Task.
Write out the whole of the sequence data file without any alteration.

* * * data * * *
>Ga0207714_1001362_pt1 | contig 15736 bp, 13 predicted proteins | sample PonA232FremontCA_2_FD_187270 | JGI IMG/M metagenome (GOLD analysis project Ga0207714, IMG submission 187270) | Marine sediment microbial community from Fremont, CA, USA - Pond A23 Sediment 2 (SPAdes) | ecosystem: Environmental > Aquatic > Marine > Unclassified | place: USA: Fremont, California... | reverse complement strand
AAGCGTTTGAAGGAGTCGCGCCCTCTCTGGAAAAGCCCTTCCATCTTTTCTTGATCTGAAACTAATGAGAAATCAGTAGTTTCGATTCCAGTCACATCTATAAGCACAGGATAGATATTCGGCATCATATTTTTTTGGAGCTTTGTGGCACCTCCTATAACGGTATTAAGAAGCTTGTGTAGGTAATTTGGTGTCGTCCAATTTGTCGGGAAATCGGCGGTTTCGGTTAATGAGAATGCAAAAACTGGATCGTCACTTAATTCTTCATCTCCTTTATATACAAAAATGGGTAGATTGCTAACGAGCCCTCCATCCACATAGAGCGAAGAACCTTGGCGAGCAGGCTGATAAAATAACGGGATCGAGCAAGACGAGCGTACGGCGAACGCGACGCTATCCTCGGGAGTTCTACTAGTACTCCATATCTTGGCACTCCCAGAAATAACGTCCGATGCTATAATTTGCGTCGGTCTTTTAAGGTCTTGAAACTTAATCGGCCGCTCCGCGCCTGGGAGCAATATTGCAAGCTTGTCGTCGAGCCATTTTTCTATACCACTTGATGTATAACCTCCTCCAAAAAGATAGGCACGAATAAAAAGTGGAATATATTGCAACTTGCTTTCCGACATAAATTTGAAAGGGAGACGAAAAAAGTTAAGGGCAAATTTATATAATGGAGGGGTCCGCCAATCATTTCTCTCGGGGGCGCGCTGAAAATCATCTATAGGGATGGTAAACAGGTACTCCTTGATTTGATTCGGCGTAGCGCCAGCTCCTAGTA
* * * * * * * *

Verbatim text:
>Ga0207714_1001362_pt1 | contig 15736 bp, 13 predicted proteins | sample PonA232FremontCA_2_FD_187270 | JGI IMG/M metagenome (GOLD analysis project Ga0207714, IMG submission 187270) | Marine sediment microbial community from Fremont, CA, USA - Pond A23 Sediment 2 (SPAdes) | ecosystem: Environmental > Aquatic > Marine > Unclassified | place: USA: Fremont, California... | reverse complement strand
AAGCGTTTGAAGGAGTCGCGCCCTCTCTGGAAAAGCCCTTCCATCTTTTCTTGATCTGAAACTAATGAGAAATCAGTAGTTTCGATTCCAGTCACATCTATAAGCACAGGATAGATATTCGGCATCATATTTTTTTGGAGCTTTGTGGCACCTCCTATAACGGTATTAAGAAGCTTGTGTAGGTAATTTGGTGTCGTCCAATTTGTCGGGAAATCGGCGGTTTCGGTTAATGAGAATGCAAAAACTGGATCGTCACTTAATTCTTCATCTCCTTTATATACAAAAATGGGTAGATTGCTAACGAGCCCTCCATCCACATAGAGCGAAGAACCTTGGCGAGCAGGCTGATAAAATAACGGGATCGAGCAAGACGAGCGTACGGCGAACGCGACGCTATCCTCGGGAGTTCTACTAGTACTCCATATCTTGGCACTCCCAGAAATAACGTCCGATGCTATAATTTGCGTCGGTCTTTTAAGGTCTTGAAACTTAATCGGCCGCTCCGCGCCTGGGAGCAATATTGCAAGCTTGTCGTCGAGCCATTTTTCTATACCACTTGATGTATAACCTCCTCCAAAAAGATAGGCACGAATAAAAAGTGGAATATATTGCAACTTGCTTTCCGACATAAATTTGAAAGGGAGACGAAAAAAGTTAAGGGCAAATTTATATAATGGAGGGGTCCGCCAATCATTTCTCTCGGGGGCGCGCTGAAAATCATCTATAGGGATGGTAAACAGGTACTCCTTGATTTGATTCGGCGTAGCGCCAGCTCCTAGTA